What School Safety Reports Ignore: Reducing Class Size

Reposted with permission from Nancy Bailey’s Education Website.

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Teachers must be given smaller class sizes so they can get to know their students. Without addressing class size reduction, other solutions are piecemeal and likely not to have the best effect on making safe schools.

Over the summer we have seen a glut of school safety reports. Local, state, and federal agencies have written possible solutions they think will thwart future school violence. Some suggestions might be well-advised, but others have created concerns about questionable student surveillance. It’s difficult to believe any solutions will be successful if no one addresses class size.

In the July report from Homeland Security, “Enhancing School Safety Using a Threat Assessment Model: An Operational Guide for Preventing Targeted School Violence,” they report:

When establishing threat assessment capabilities within K-12 schools, keep in mind that there is no profile of a student attacker.

There have been male and female attackers, high-achieving students with good grades as well as poor performers. These acts of violence were committed by students who were loners and socially isolated, and those who were well-liked and popular (p.1).

Most teachers understand that middle and high school students experience hormonal changes and rapid physical growth. It’s sometimes difficult to separate mental health difficulties from general teenage angst, moodiness, impulsivity, or a variety of other developmental factors.

The omission in the report is lowering class size. Teachers who teach the same students, get to know their students. But this is difficult to do when teachers have over thirty students breezing in and out of their classrooms daily. In total, that’s 150 students!

The plan includes forming a multidisciplinary threat assessment team, establishing central reporting mechanisms, identifying behaviors of concern, defining the threshold for law enforcement intervention, identifying risk management strategies, promoting safe school climates, and providing training to stakeholders. It can also help schools mitigate threats from a variety of individuals, including students, employees, or parents.

The report’s Table of Contents emphasizes attention to a variety of issues concerning students in school including:

  • Motives
  • Communications
  • Inappropriate interests
  • Weapons access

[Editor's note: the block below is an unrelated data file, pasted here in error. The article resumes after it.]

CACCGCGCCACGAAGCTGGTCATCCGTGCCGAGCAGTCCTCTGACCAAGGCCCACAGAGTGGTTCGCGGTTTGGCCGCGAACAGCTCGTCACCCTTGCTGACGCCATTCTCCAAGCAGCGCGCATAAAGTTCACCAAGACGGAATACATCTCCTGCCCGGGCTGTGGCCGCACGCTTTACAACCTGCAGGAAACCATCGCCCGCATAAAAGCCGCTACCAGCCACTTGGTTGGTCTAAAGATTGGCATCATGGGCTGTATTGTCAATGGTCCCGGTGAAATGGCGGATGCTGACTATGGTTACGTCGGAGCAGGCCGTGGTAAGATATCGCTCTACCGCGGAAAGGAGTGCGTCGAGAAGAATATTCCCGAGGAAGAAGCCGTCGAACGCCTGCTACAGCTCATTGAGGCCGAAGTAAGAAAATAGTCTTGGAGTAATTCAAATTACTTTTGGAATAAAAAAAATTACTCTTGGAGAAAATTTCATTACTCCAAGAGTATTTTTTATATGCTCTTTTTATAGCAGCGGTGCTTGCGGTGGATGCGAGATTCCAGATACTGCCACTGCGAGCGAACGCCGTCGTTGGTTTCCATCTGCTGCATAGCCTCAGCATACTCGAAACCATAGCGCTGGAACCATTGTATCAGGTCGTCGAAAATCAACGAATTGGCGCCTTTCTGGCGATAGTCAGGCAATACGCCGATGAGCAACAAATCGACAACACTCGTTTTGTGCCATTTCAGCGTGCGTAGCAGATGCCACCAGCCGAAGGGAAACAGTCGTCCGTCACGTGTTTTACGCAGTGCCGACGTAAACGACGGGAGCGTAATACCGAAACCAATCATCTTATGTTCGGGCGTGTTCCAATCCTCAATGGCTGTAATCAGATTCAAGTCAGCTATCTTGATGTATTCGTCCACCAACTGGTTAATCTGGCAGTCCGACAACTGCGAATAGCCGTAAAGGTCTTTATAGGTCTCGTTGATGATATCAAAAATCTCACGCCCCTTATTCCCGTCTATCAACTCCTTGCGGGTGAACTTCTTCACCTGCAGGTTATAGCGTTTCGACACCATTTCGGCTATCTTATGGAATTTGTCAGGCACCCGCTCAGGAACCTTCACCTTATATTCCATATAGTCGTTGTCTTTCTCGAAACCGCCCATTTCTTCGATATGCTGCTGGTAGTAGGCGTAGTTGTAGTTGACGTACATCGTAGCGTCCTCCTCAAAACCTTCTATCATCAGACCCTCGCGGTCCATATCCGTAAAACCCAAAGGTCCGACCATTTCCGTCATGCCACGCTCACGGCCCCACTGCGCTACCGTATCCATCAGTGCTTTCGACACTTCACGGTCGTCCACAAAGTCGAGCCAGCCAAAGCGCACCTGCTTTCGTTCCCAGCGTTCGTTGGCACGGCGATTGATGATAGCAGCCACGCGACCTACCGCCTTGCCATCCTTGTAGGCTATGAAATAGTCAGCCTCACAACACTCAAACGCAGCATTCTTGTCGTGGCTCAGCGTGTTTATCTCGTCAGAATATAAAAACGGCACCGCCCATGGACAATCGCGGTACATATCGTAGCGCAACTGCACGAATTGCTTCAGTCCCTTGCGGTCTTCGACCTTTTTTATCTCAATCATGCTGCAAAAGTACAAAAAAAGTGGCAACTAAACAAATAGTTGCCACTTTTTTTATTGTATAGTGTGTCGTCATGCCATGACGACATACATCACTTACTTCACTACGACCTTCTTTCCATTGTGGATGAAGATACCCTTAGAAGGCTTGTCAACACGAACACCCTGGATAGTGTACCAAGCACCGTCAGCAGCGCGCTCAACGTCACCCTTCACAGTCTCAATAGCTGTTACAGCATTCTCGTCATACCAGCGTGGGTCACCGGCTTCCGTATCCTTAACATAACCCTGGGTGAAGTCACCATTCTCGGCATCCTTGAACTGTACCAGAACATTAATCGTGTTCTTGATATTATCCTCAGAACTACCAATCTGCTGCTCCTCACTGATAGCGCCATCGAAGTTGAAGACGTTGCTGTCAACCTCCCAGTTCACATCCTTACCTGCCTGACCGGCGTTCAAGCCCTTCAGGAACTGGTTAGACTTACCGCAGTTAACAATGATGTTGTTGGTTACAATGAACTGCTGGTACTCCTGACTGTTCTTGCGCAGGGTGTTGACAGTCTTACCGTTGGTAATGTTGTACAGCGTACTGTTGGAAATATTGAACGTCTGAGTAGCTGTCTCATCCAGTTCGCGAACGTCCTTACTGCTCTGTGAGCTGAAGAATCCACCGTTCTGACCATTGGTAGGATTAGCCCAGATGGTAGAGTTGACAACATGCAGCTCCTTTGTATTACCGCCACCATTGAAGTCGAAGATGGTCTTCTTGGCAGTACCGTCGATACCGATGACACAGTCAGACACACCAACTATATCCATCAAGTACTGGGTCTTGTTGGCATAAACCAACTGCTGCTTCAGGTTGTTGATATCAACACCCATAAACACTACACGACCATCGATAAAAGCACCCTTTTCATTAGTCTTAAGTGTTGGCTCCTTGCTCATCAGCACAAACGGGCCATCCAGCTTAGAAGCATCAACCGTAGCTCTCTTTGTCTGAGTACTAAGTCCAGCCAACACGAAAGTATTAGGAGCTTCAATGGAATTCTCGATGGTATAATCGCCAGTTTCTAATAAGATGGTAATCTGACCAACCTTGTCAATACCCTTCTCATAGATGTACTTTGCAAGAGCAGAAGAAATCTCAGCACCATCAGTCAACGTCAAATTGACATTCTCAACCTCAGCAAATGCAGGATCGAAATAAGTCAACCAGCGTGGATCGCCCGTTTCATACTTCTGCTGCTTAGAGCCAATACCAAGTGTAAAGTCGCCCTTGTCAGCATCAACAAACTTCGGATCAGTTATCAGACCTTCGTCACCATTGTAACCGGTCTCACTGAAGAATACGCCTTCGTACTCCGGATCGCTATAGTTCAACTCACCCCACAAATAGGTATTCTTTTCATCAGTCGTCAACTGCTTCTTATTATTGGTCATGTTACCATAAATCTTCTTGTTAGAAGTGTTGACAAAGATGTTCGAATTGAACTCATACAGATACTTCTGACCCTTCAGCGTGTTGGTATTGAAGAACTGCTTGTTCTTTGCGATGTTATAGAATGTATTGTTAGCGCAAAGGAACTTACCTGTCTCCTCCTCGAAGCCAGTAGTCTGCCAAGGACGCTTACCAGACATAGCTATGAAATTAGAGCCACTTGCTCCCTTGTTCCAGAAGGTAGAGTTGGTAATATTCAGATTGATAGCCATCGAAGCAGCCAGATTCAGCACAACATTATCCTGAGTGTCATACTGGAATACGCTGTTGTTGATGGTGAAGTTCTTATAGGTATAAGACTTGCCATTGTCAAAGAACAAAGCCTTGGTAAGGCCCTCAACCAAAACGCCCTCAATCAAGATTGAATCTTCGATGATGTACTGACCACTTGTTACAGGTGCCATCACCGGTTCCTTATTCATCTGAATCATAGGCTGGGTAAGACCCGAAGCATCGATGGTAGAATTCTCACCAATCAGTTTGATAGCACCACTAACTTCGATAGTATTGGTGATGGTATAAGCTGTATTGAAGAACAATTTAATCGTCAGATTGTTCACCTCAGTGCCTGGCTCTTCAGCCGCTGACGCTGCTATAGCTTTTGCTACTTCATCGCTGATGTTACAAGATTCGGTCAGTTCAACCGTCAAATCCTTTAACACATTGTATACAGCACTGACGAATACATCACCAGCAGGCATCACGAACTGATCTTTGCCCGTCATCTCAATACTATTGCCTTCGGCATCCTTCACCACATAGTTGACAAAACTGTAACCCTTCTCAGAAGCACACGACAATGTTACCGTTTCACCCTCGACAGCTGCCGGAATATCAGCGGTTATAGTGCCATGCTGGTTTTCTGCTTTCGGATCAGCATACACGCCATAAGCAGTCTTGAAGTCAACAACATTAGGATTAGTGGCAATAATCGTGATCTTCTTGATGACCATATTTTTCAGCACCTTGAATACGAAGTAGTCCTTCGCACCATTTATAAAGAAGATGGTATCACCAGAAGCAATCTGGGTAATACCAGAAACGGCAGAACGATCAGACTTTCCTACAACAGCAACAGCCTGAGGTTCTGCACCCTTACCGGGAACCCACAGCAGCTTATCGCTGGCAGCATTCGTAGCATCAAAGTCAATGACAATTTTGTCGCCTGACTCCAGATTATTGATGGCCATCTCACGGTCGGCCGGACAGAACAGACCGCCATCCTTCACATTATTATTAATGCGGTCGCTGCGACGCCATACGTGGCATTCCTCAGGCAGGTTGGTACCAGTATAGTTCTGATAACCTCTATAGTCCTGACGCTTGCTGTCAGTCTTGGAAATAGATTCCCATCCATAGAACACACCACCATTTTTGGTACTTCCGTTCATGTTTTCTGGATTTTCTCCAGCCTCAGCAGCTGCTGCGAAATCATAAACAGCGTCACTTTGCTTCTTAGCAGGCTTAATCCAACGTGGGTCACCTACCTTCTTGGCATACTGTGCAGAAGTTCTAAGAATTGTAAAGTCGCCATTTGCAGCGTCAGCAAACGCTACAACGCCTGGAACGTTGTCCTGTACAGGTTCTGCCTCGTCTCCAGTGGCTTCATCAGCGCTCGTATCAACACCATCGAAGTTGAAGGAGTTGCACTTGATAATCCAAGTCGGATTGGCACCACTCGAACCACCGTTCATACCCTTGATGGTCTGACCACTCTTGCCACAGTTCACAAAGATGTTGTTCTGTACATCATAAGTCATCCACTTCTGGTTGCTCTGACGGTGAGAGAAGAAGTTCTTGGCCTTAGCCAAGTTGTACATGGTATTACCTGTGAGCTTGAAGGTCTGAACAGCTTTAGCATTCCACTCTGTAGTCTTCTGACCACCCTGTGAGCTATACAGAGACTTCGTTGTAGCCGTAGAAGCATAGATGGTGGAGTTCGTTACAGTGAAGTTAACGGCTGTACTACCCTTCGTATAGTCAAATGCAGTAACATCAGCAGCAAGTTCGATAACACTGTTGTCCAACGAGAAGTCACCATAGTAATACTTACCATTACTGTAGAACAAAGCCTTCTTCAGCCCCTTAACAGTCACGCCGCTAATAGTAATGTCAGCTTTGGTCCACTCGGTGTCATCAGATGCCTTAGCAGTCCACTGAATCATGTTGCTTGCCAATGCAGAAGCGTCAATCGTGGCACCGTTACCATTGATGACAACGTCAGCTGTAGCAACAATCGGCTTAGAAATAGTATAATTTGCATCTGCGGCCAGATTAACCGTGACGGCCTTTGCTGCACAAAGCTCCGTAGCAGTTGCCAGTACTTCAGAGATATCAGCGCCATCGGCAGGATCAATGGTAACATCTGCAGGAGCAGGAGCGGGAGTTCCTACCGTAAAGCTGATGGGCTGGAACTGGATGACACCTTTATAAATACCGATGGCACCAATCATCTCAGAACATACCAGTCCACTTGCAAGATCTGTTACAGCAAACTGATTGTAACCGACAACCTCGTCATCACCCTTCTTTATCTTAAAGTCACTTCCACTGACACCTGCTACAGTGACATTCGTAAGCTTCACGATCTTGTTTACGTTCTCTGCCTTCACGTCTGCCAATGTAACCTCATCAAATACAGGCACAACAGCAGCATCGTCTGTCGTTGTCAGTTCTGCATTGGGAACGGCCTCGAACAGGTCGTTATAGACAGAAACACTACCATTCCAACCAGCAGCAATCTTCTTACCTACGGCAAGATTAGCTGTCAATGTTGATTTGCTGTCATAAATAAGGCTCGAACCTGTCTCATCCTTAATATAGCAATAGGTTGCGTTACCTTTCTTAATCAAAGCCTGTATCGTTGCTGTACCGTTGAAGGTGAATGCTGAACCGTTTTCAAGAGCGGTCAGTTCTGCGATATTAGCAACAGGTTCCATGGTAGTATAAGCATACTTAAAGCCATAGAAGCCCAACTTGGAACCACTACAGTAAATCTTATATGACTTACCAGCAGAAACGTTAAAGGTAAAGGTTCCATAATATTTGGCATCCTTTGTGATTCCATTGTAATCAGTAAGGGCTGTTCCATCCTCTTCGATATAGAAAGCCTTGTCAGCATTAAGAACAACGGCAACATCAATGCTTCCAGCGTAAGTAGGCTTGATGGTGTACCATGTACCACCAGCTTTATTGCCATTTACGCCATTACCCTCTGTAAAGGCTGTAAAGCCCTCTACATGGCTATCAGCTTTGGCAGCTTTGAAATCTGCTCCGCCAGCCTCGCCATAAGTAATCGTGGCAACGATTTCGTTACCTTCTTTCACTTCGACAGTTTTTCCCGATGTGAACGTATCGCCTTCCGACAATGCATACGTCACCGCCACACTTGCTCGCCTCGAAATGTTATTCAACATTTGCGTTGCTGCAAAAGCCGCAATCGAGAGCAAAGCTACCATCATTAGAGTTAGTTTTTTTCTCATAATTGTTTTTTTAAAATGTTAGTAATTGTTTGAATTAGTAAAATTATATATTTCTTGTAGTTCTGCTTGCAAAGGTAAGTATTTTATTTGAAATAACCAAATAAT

• Stressors
  • Emotional and developmental issues
  • Desperation or despair
  • Violence as an option
  • Concerned others
  • Capacity to carry out an attack
  • Planning Consistency
  • Protective factors

They mention school climate but refer to a 2014, U.S. Department of Education Report, Guiding Principles: A Resource Guide for Improving School Climate and Discipline (p. 26).

Smaller class sizes are still not addressed. Teachers are better able to identify unusual student behavior if they know their students. When classes are smaller school feels more like home.

In the movie The Edge of Seventeen, a troubled student confides in her history teacher when life’s problems seem overwhelming. Students need to know that adults and other students in their lives care. But it’s unrealistic to assume this can happen with unmanageable class sizes. Teachers need time to connect with students. Students need smaller class sizes to connect with each other.

School reformers fight against lowering class size. They demand proof that it raises test scores. But lowering class size involves other benefits that are far more important.

Teachers must be given smaller class sizes so they can get to know their students. Without addressing class size reduction, other solutions are piecemeal and likely not to have the best effect on making safe schools.

While reducing class size may seem expensive and unattainable, giving students some smaller classes should be a reachable goal. School and school district officials should work towards that end.

-Nancy Bailey

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Schools as Sacrifice Zones & The Gates Foundation’s Avoidance of the Toughest Question

Kinder egg ban-not assault weapons

Here’s my toughest question for Bill and Malinda Gates:

What are you doing to end school shootings in the United States?